All Herons have a specialised downy feather that doesn’t moult and grows continuously throughout the bird’s life. The ends break off as a powder the heron then uses to waterproof its other feathers while preening.
The Boat-billed Heron is a heron of a different sort, evolutionarily, behavioural and anatomically. At least one feeding behaviour, Scoop feeding, makes use of its grandest feature. Its courtship behaviour is very different from typical herons, as is its vocal repertoire of songs and calls. It is basically a solitary to modestly aggregative, nocturnal, shallow water-wading species. Its broad range and local commonness show it continues to be a successful species, one that suggests the potential for diversity within the family of herons.
Herons are a stocky medium-sized bird. Their bills are as wide as their heads, and they have large eyes that aid in night hunting. Their beak is very sensitive, allowing them to feel our prey in murky water. They have a dark crown and flight feathers and a light underbelly and face.
Weight: 1 pound
Length: 20 inches long; wingspan of 30 inches
Fish, shrimp and insects. They can also feed on small mammals and amphibians.
The heron’s breeding season is during the local wet season which varies across their range. The female lays two to four eggs and both parents incubate them for 21 to 26 days. Chicks are born altricial (blind) and are fed by both parents over the course of six to eight weeks, after which they fly away.
Boat-billed herons are nocturnal. They hunt at night and rest/preen during the day. However, during the breeding season, they’ve been known to hunt during the day as well, in order to feed their young.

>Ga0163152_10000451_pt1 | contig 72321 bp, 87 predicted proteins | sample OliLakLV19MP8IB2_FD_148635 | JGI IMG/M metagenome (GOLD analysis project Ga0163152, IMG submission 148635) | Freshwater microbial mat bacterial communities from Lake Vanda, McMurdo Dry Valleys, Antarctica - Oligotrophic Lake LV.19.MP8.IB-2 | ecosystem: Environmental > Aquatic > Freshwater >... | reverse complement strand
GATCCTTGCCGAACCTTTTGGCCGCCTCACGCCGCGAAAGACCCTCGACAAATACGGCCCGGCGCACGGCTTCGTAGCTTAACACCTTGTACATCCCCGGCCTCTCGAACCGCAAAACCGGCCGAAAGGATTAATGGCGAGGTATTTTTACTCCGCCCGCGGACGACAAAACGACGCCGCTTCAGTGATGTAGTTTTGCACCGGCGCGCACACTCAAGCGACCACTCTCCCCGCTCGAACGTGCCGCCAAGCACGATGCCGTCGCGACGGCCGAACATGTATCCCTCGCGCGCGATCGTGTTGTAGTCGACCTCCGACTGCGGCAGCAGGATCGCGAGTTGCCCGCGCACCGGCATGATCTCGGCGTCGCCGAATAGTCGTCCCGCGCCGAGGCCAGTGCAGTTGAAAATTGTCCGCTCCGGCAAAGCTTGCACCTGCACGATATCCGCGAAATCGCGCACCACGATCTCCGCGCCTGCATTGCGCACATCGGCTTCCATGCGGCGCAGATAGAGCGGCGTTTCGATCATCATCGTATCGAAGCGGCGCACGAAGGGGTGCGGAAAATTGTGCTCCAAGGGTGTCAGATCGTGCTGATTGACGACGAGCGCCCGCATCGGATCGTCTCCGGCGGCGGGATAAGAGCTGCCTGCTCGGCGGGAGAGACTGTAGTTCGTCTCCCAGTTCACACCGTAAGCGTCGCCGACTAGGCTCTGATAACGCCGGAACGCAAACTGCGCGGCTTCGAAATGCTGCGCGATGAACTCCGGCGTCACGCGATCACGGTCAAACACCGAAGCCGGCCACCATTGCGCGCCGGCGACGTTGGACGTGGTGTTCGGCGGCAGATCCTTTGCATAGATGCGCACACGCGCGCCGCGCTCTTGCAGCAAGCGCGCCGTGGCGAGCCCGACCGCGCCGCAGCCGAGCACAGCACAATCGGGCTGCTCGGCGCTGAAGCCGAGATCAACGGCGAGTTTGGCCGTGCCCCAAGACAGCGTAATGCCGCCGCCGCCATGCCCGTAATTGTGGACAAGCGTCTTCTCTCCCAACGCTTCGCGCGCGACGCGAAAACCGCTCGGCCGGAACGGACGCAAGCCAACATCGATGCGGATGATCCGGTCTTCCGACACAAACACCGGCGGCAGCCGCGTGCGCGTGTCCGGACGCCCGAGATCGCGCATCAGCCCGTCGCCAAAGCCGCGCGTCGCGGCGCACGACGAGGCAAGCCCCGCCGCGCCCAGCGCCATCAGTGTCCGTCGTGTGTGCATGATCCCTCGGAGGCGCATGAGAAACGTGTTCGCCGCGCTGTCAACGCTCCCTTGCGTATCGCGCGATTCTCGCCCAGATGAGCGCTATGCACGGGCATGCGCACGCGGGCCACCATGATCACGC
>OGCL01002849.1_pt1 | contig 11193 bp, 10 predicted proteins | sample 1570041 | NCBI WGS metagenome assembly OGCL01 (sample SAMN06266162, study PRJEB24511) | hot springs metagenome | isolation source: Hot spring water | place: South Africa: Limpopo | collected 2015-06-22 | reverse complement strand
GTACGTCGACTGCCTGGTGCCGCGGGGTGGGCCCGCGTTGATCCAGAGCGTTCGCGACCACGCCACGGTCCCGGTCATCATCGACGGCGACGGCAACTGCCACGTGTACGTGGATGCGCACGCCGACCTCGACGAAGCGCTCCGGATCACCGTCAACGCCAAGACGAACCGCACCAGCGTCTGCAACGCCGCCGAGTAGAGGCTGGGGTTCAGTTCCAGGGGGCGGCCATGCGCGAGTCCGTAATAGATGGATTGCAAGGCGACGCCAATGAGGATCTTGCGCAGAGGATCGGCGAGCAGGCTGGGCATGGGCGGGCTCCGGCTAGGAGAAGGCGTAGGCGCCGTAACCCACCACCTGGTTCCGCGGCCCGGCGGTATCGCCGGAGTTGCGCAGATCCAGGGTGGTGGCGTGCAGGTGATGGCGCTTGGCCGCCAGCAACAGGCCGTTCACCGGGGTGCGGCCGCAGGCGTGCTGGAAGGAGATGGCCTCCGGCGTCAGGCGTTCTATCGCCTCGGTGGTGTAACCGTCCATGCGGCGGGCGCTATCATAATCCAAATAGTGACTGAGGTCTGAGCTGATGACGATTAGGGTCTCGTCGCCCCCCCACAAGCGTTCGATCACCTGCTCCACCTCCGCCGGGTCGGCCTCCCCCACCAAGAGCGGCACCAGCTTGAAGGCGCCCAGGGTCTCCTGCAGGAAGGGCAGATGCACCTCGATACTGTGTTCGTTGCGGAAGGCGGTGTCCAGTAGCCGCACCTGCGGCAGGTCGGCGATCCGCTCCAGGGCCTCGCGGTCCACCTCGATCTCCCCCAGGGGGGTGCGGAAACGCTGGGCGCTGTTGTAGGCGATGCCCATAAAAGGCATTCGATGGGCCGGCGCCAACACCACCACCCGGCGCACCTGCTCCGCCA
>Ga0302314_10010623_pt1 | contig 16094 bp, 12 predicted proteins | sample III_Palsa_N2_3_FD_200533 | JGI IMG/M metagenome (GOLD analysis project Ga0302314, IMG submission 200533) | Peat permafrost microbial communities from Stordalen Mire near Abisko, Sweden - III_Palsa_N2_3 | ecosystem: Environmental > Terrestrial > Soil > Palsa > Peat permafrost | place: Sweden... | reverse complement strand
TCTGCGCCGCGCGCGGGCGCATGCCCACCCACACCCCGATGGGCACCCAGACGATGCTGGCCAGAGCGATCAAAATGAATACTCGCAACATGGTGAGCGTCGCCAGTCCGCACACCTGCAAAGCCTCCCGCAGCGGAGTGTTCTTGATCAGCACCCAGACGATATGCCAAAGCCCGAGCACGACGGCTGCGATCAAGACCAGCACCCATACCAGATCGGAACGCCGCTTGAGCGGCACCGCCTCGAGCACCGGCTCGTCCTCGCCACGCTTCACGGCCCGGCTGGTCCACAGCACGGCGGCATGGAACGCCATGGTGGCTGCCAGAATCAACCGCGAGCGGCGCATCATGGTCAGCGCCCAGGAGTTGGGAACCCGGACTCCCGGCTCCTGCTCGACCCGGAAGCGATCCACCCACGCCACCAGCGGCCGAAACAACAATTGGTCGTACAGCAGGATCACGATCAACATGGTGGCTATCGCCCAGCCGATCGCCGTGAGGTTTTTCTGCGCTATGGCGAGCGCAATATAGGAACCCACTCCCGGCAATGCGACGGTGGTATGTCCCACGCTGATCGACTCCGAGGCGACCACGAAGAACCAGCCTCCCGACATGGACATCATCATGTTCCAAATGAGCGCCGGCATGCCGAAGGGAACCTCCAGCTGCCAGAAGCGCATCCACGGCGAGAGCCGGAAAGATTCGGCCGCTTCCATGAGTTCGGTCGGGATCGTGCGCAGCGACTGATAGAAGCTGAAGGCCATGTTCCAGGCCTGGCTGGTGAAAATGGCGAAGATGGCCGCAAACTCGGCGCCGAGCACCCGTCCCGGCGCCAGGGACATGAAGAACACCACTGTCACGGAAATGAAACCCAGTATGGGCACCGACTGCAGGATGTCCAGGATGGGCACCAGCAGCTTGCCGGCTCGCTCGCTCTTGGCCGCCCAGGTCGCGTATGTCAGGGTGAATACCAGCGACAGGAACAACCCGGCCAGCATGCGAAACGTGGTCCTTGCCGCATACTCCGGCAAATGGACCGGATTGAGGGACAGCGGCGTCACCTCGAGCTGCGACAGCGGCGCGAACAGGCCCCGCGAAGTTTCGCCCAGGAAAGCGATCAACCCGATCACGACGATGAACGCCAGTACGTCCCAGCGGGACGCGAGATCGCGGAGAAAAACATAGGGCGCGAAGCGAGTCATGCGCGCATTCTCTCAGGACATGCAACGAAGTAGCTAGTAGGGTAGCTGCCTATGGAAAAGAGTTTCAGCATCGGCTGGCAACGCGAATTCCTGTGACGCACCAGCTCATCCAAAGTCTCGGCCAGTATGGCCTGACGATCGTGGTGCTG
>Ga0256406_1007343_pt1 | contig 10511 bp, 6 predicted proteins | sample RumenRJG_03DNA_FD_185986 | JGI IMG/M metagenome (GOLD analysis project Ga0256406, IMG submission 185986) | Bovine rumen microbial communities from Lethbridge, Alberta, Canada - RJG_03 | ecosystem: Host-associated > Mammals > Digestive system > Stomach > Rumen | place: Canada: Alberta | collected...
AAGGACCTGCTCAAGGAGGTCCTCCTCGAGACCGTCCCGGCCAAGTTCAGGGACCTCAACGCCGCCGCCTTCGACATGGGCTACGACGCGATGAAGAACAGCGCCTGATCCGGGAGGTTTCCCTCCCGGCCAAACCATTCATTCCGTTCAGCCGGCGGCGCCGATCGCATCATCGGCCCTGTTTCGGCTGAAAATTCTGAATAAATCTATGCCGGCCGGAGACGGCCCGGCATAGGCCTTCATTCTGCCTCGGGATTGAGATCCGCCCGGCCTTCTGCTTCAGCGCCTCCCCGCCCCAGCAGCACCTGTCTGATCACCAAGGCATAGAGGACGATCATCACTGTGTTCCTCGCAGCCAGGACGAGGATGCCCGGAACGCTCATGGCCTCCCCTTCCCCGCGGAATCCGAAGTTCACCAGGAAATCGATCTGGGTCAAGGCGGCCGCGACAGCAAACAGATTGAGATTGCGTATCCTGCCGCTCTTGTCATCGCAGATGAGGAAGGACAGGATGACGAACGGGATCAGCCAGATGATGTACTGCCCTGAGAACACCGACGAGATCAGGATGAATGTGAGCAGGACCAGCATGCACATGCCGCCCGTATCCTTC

These birds are normally solitary, only gathering to mate. They’re monogamous during the breeding season and possibly beyond. Data are insufficient to support lifetime monogamy with a single partner. Both parents take care of the young and defend the nest.
Boat-billed herons live in a wide range of mangroves, marshes and tropical rainforests throughout Central and South America.
Boat-billed herons are predators of fish, shrimp and small mammals and amphibians. They’re preyed upon by snakes, foxes and raptors.
The species is widespread and found in suitable habitats throughout its range. There is little information available on population sizes and status. In areas, counts are 200-300 pairs. Overall it is common in places but rarely abundant. It is particularly common in parts of Mexico, Costa Rica, Belize, Nicaragua, and Suriname. It is uncommon in Panama.